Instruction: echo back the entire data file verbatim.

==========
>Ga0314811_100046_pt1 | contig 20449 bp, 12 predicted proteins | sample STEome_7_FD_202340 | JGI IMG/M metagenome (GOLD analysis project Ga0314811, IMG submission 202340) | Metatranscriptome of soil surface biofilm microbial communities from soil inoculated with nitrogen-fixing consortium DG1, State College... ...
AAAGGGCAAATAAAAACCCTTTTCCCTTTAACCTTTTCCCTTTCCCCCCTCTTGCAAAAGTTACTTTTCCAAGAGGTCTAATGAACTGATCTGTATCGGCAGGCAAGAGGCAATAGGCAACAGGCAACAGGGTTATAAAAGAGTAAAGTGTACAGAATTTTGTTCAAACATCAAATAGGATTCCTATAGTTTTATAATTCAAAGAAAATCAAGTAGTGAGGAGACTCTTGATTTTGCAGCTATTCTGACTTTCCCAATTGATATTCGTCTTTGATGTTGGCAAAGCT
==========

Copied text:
>Ga0314811_100046_pt1 | contig 20449 bp, 12 predicted proteins | sample STEome_7_FD_202340 | JGI IMG/M metagenome (GOLD analysis project Ga0314811, IMG submission 202340) | Metatranscriptome of soil surface biofilm microbial communities from soil inoculated with nitrogen-fixing consortium DG1, State College... ...
AAAGGGCAAATAAAAACCCTTTTCCCTTTAACCTTTTCCCTTTCCCCCCTCTTGCAAAAGTTACTTTTCCAAGAGGTCTAATGAACTGATCTGTATCGGCAGGCAAGAGGCAATAGGCAACAGGCAACAGGGTTATAAAAGAGTAAAGTGTACAGAATTTTGTTCAAACATCAAATAGGATTCCTATAGTTTTATAATTCAAAGAAAATCAAGTAGTGAGGAGACTCTTGATTTTGCAGCTATTCTGACTTTCCCAATTGATATTCGTCTTTGATGTTGGCAAAGCT